Alcohol is a legal and controlled substance consumed by the majority of the population locally. Alcohol is known to lower inhibitions and anxiety. According to the National Institute on Alcohol Abuse and Alcoholism, 14.1 million adults in the United States struggled with an alcohol use disorder in 2019. Alcoholism is characterized by a physical dependence on alcohol and the inability to stop drinking without intervention and despite the negative consequences to an individual’s well-being and health. Alcoholism is a severe medical condition regarded by the American Psychiatric Association and diagnosable in the Diagnostic and Statistical Manual of Mental Disorders.
Alcoholism can take a serious toll on an individual’s life. The disease can develop at any time and is often the result of significant underlying issues. Alcohol addiction affects both men at different rates. Men are more likely to binge drink than women. Still, due to the physiological makeup of women’s bodies, women are at twice the risk for long-term health complications and fatalities due to alcohol abuse.
Because of the social nature of drinking in today’s society, alcoholics can sometimes be hard to recognize. There are some ways to tell if a loved one or someone you know is struggling with alcohol in a way that isn’t normal.
Symptoms of alcoholism include:
Addiction is a progressive disease and will only get worse over time. As the body gains a higher tolerance for alcohol consumption, individuals are at a higher risk for long-term health conditions and death due to alcohol poisoning and overdose. Alcohol addiction can cause heart and liver failure, which can also result in fatality.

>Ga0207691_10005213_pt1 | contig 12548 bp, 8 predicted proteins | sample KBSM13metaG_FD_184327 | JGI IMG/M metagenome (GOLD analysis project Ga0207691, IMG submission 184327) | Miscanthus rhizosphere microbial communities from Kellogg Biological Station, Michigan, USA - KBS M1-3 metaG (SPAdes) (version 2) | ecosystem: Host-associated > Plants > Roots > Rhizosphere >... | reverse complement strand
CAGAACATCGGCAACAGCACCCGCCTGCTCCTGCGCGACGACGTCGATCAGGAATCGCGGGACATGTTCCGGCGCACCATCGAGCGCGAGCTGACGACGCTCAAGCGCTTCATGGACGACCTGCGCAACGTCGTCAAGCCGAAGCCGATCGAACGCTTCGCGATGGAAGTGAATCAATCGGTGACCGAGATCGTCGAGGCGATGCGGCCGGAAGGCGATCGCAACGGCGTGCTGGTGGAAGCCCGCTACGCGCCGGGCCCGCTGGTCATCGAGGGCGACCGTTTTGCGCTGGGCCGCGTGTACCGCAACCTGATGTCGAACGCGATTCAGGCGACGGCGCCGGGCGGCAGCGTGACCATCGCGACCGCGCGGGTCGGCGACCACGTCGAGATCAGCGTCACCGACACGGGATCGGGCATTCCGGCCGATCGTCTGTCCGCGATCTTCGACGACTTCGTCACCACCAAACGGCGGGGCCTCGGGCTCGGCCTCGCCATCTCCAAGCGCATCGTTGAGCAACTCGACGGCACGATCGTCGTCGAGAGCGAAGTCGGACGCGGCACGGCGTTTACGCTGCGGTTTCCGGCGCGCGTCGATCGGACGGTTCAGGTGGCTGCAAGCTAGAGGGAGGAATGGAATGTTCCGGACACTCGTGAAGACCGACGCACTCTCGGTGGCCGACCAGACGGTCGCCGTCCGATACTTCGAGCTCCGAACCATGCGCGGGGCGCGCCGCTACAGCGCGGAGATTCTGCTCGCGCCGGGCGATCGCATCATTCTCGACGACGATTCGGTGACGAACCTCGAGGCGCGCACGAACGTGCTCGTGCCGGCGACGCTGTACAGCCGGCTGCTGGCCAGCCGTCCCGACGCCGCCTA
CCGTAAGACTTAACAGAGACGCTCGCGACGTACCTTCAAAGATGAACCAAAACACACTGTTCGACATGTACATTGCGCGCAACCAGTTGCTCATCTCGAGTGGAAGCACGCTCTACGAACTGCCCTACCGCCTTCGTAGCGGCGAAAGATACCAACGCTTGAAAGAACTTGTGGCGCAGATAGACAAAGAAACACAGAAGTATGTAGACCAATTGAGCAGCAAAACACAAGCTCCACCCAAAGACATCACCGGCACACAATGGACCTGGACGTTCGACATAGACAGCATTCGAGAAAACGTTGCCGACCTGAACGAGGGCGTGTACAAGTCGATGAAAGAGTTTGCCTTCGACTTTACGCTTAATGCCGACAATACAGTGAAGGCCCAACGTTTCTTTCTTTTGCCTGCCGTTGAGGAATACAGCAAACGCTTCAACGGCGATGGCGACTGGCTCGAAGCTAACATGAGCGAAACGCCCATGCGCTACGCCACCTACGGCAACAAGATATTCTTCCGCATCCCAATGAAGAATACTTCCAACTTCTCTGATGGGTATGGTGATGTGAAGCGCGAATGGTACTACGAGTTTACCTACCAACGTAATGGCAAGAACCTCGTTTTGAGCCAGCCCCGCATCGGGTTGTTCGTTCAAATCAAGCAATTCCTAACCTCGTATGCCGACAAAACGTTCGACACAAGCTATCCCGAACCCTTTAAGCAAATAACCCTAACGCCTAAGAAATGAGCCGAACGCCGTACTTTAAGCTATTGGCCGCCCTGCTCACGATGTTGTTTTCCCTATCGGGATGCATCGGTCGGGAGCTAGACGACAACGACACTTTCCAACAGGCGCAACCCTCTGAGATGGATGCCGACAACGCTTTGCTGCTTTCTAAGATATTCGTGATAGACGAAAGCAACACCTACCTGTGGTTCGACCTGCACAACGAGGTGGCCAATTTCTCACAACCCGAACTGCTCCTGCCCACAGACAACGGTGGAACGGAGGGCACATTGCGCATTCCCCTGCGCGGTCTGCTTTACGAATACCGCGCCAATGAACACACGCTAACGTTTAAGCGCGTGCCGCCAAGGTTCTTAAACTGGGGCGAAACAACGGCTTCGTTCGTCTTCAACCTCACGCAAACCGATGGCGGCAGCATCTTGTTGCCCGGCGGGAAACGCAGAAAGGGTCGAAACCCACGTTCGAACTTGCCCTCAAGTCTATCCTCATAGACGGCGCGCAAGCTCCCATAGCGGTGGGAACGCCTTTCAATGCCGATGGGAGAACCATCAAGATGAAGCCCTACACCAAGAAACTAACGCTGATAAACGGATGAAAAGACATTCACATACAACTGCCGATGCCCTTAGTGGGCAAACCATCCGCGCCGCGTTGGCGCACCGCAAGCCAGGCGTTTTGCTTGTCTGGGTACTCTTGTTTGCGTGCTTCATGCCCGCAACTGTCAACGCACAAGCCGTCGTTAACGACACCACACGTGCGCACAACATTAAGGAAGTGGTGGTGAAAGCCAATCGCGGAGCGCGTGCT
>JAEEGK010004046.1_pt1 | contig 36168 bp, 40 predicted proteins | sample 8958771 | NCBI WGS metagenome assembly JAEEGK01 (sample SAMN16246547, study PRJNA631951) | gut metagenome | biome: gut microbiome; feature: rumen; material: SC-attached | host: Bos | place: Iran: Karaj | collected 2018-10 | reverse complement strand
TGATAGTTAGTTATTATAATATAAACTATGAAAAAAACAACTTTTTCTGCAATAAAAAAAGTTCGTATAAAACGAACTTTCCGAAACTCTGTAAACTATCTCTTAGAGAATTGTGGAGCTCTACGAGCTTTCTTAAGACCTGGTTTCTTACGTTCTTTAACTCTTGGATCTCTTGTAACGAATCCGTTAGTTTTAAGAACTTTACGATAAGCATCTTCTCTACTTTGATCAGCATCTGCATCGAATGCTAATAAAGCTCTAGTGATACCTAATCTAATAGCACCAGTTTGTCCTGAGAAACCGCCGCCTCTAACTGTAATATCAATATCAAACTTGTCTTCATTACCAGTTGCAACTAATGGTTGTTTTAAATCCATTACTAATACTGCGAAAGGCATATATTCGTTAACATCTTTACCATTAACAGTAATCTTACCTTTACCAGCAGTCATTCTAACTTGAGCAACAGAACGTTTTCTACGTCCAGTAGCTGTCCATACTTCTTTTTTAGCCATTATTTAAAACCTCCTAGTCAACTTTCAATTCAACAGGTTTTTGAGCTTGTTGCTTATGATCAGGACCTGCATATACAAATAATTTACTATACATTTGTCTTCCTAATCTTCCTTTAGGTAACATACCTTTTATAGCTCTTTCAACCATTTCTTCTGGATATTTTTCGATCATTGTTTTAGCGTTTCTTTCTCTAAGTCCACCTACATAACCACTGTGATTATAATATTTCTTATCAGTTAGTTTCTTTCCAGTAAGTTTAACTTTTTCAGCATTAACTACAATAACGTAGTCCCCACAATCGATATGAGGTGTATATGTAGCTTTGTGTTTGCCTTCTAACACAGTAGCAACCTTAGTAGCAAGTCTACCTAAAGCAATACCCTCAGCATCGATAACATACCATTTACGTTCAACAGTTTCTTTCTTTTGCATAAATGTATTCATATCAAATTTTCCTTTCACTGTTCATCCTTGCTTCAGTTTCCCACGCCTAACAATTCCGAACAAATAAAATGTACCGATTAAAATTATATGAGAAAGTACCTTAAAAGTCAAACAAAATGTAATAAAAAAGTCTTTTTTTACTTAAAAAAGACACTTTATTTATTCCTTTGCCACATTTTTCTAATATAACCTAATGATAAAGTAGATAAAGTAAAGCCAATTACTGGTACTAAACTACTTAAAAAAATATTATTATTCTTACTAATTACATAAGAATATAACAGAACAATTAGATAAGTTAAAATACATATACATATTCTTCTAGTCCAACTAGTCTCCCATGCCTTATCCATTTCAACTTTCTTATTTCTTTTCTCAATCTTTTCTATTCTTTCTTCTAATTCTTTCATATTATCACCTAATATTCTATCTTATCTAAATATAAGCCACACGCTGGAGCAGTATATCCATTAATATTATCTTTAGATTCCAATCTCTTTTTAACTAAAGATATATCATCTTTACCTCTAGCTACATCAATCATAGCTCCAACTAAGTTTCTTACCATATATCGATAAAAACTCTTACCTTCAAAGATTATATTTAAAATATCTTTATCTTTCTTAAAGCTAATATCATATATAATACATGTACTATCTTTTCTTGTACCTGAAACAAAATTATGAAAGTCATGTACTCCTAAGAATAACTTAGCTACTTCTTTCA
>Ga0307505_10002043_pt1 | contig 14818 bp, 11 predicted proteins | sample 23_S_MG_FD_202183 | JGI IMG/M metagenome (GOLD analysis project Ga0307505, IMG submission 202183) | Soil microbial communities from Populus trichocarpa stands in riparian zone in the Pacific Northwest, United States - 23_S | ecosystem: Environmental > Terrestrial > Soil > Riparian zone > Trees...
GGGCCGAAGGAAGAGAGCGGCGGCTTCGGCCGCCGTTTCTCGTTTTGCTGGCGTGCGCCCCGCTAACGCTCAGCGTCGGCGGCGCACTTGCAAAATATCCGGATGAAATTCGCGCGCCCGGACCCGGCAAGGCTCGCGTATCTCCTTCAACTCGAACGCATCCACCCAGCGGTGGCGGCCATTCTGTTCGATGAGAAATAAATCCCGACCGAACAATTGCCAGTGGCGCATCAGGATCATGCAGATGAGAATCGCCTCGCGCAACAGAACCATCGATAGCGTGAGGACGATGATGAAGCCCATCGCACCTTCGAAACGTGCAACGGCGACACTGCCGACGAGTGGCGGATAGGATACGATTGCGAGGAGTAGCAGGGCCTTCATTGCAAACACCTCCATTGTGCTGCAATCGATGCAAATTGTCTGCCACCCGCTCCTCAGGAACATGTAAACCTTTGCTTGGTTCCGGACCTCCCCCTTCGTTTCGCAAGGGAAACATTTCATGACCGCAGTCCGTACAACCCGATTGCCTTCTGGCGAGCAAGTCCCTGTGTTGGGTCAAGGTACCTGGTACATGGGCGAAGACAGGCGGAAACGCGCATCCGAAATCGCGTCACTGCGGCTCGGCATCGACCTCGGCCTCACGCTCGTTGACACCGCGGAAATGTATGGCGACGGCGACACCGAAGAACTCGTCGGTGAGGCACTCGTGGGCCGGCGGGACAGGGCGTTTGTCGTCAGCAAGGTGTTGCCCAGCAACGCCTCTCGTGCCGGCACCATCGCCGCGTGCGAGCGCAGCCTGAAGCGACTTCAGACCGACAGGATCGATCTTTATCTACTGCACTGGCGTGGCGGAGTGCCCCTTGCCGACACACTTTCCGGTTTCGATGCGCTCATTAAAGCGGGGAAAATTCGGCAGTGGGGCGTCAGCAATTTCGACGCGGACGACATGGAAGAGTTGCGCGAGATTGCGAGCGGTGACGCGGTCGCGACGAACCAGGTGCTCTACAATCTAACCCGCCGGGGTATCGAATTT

Other physical effects of alcohol abuse include:
Addiction affects the part of the brain that controls judgment, thinking, and emotional regulation. People with alcohol addiction also put others at stake when taking dangerous risks while drinking; the Center for Disease Control states that drunk driving kills 28 people every day.
Adapted from NCPG/SOGS and DSM-5
Responses should be based on behavior over the past 90 days
NOTE: Addiction is progressive, chronic and 100% recoverable when treated.
Disclaimer: This screening is not designed to make a diagnosis or take the place of a professional diagnosis
consultation. Use this brief screening tool to help determine if further action is recommended.
For help in selecting the proper level of treatment in your area please contact our office.
The causes of alcoholism are related to multiple internal and external factors, including environment and genetics. The brain chemistry of those suffering from addiction is different from those who do not. Although there is no specific gene known that causes addiction, those who have close relatives with addiction may be at a greater risk for developing the disease over time. Social influences such as friends and childhood experiences also influence the risk of an individual struggling with addiction later in life. Children of alcoholics or who grew up witnessing or experiencing trauma, abuse, and neglect are at a higher risk of using substances later in life.
Alcoholism can develop later in life for the older adult as well, triggered y drastic change and traumatic events including:
If you or a loved one is struggling with alcohol, substance abuse, and a mental health disorder, it is vital to seek help. Addiction is a matter of life or death. Utilizing a certified interventionist may help your loved one feel comfortable accepting help. There are many different types of intervention that can be used to help move an individual in the right direction. Intervention services incorporate evidence-based behavioral therapies designed to heal the addicted individual and the family system as a whole.